As we shall see in these pages, contrary to popular opinion, in the broad sense myth and mythology are not discredited; and the making of myth is not a defunct activity. There is nothing old fashioned about myths; they are as alive as ever, exerting as much impact on society and the individual as in past millennia. New myths are spawned continually, and there is every indication that myths will continue to alter the course of human events as long as mankind inhabits this planet.

Perhaps myth's importance is underrated because mythology is not easy to understand; it raises all kinds of fascinating, puzzling, tough questions. Yet much that is worthwhile can be learned from unearthing answers to the knotty and profound questions it raises. For example:

Why does myth:

  • Exert a strange, wonderful, and inexplicable power over the affairs of men, a power that compels, motivates, and directs?
  • Seem to perform a vital, essential function in individuals, societies, cultures, religions, philosophies, and nations?

How can a myth:

  • Be taken as literal truth by its adherents even when it contains irrational or implausible elements?

How and why does myth:

  • Project an aura of mystery and awe?
  • Stimulate strong emotions, excite, and draw in the believer rather than promote calm, detachment, or indifference?

How and why does man make myth:

  • Does myth serve a vital purpose or is it an incidental or casual phenomenon?
  • Is mythmaking fundamental to human nature? Why are mythmaking processes active in all individuals, societies, cultures, and nations?
  • Does the mythic process function the same way in everyone, everywhere?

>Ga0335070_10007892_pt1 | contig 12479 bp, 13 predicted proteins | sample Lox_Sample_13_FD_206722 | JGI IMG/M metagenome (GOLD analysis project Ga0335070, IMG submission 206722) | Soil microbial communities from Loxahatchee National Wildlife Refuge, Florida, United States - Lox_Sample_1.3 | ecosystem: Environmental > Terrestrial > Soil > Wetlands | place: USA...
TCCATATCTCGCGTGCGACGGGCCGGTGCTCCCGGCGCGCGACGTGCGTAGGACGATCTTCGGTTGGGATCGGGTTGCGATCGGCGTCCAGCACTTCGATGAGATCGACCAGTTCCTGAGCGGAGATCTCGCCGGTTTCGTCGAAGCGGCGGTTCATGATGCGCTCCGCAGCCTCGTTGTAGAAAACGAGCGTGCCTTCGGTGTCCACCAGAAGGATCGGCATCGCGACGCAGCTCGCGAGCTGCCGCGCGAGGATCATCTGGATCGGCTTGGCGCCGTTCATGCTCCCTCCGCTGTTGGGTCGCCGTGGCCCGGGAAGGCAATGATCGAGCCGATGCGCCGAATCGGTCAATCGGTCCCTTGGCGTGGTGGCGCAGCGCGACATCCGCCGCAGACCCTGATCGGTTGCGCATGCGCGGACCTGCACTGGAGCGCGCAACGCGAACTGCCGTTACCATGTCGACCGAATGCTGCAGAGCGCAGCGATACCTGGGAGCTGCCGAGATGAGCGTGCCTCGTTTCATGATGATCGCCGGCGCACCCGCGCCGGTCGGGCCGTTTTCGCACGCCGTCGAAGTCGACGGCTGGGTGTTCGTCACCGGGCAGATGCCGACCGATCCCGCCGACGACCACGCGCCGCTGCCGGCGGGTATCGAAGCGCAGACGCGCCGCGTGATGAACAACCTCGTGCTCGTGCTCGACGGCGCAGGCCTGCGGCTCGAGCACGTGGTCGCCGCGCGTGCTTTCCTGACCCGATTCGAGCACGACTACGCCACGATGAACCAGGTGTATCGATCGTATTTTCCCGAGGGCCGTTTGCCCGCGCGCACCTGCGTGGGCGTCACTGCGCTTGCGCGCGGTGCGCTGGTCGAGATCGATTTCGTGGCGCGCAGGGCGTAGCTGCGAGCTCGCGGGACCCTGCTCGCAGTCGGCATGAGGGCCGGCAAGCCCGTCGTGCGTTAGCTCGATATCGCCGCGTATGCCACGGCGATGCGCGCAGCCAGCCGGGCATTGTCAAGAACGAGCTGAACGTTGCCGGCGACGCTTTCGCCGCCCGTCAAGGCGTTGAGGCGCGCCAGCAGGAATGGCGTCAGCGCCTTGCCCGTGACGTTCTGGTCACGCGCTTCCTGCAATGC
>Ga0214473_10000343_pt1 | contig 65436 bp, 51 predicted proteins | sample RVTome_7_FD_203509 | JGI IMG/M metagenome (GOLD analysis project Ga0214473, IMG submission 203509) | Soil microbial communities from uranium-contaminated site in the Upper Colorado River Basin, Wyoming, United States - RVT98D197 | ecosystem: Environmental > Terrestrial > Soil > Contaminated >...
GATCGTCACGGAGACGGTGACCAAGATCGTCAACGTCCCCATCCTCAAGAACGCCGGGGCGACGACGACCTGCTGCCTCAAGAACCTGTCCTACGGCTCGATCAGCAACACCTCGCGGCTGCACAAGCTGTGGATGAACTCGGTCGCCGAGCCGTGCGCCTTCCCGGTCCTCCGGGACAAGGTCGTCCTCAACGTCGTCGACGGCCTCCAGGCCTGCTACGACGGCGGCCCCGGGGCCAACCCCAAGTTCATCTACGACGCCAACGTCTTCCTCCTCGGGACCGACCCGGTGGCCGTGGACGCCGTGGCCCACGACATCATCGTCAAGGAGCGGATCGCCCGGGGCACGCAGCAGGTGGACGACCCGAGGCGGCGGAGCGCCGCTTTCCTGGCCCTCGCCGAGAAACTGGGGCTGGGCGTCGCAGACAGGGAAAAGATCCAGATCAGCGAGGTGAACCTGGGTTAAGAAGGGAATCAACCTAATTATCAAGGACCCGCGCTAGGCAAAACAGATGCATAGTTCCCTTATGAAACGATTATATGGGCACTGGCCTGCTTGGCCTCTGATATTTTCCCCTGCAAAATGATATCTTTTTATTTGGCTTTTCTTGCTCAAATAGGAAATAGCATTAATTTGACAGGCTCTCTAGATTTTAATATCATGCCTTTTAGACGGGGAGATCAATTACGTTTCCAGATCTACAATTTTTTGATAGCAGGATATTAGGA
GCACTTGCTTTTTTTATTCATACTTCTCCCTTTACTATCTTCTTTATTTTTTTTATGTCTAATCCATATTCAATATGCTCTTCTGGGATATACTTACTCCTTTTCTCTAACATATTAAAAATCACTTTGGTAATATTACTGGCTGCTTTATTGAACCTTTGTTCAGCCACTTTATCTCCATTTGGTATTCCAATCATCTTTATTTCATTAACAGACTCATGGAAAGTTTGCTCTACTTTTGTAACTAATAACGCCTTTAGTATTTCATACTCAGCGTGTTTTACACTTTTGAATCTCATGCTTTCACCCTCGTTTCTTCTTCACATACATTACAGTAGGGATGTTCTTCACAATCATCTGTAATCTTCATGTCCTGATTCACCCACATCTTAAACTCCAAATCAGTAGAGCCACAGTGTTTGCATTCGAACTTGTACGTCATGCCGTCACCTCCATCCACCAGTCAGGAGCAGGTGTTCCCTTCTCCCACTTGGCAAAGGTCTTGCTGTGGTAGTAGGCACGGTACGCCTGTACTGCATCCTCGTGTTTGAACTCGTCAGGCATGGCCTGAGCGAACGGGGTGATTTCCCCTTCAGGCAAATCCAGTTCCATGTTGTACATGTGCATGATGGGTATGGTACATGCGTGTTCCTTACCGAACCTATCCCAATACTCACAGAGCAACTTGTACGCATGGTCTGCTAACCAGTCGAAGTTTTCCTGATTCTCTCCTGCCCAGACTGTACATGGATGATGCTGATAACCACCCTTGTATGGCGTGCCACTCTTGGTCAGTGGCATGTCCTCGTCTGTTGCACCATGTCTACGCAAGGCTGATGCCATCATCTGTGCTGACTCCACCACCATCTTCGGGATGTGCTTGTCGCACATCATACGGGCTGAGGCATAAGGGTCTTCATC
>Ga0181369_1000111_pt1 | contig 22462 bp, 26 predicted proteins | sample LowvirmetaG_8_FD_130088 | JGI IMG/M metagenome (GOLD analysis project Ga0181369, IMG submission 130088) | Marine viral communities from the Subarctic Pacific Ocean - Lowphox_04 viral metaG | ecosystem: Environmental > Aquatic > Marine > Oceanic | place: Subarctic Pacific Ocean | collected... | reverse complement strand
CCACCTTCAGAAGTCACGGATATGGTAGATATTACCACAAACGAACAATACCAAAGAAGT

• Is myth active in the psyche at both a conscious and an unconscious level?
  • How does the mind produce myth and what is the source of the mythical experience?
  • Is there a "myth center" in the brain?
  • Is the capacity for making or experiencing a myth genetically conveyed between the generations? Is it fundamental to human nature or is it culturally induced?

What is the historicity of a myth and how can we unlock its historical messages? When and under what conditions should we take a myth to be serious history?

Myths are stories. How do myths differ from kinds of stories that resemble them, such as fairy tales, legends, and fables?

Specific mythical stories differ from one culture to the next or one nation to the next, yet all myths seem to share common elements. Oddly, many specific myths, mythic characters, and mythic themes closely resemble each other even when they arise in cultures apparently isolated from each another by expanses of geography or time:

  • Can we identify elements common to all or most myths?
  • Can we discern patterns in these elements?
  • Can we identify specific elements in specific myths that are different from each other or that are the same?
  • Can we discern patterns in these differences and similarities?
  • Can we find reasons that might explain how these anomalies came to be?

What's going on today in the science and study of myth? What is being discovered and what are the prospects for future developments?

HomePrint PageBack

 


Click here to visit Electricka's Theme Shop.

Electricka's Theme Products Shop


About Theme Products

Now Available At Electricka's Theme Products Shop

 

Make Custom Gifts at CafePress


www.Electricka.com

Contact Us
Print This Page
 

This web site and its contents copyright 2000 - 2013 Decision Consulting Incorporated (DCI).
All rights reserved. You may reproduce this page for your personal use or for non-commercial distribution. All copies must include this copyright statement.
Additional copyright and trademark notices